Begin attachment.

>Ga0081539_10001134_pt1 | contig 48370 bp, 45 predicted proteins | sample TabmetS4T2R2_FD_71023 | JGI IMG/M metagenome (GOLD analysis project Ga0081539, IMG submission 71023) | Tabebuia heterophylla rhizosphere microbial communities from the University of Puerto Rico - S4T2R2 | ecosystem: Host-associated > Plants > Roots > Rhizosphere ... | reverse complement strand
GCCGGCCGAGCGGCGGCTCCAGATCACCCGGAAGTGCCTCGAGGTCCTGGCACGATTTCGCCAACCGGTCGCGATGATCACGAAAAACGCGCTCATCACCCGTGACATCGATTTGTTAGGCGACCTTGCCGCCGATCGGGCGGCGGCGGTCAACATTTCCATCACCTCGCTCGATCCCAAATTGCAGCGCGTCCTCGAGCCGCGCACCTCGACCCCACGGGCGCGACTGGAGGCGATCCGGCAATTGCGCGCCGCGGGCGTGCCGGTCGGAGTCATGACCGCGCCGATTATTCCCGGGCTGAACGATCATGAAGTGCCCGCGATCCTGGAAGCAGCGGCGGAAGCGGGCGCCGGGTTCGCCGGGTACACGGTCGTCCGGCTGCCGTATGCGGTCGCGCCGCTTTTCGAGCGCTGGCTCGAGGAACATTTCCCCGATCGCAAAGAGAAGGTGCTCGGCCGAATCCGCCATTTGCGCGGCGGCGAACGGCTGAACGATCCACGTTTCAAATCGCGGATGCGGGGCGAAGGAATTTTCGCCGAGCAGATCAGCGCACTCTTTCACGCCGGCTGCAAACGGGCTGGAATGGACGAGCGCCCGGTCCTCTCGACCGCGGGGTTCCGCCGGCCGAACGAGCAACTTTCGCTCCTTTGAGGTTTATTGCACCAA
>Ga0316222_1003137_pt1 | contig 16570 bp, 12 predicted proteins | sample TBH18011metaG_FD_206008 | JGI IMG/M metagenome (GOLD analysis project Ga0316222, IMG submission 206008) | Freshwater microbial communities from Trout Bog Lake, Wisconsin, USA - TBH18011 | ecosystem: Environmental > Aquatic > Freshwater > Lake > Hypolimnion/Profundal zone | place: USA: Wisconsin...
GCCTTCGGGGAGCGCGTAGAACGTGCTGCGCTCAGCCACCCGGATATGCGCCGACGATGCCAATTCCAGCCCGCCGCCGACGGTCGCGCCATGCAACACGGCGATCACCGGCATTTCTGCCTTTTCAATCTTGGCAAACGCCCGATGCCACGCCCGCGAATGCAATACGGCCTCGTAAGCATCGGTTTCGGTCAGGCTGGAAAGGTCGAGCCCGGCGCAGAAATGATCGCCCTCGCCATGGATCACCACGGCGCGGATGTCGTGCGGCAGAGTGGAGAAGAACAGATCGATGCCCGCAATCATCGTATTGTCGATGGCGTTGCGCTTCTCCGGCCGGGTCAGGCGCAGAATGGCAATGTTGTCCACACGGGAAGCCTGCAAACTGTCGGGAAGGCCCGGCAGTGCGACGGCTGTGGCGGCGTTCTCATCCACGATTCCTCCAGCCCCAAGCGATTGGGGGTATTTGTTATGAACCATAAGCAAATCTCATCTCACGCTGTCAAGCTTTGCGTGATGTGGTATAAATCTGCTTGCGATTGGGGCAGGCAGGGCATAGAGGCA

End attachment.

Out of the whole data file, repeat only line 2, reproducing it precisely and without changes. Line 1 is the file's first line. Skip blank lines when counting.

GCCGGCCGAGCGGCGGCTCCAGATCACCCGGAAGTGCCTCGAGGTCCTGGCACGATTTCGCCAACCGGTCGCGATGATCACGAAAAACGCGCTCATCACCCGTGACATCGATTTGTTAGGCGACCTTGCCGCCGATCGGGCGGCGGCGGTCAACATTTCCATCACCTCGCTCGATCCCAAATTGCAGCGCGTCCTCGAGCCGCGCACCTCGACCCCACGGGCGCGACTGGAGGCGATCCGGCAATTGCGCGCCGCGGGCGTGCCGGTCGGAGTCATGACCGCGCCGATTATTCCCGGGCTGAACGATCATGAAGTGCCCGCGATCCTGGAAGCAGCGGCGGAAGCGGGCGCCGGGTTCGCCGGGTACACGGTCGTCCGGCTGCCGTATGCGGTCGCGCCGCTTTTCGAGCGCTGGCTCGAGGAACATTTCCCCGATCGCAAAGAGAAGGTGCTCGGCCGAATCCGCCATTTGCGCGGCGGCGAACGGCTGAACGATCCACGTTTCAAATCGCGGATGCGGGGCGAAGGAATTTTCGCCGAGCAGATCAGCGCACTCTTTCACGCCGGCTGCAAACGGGCTGGAATGGACGAGCGCCCGGTCCTCTCGACCGCGGGGTTCCGCCGGCCGAACGAGCAACTTTCGCTCCTTTGAGGTTTATTGCACCAA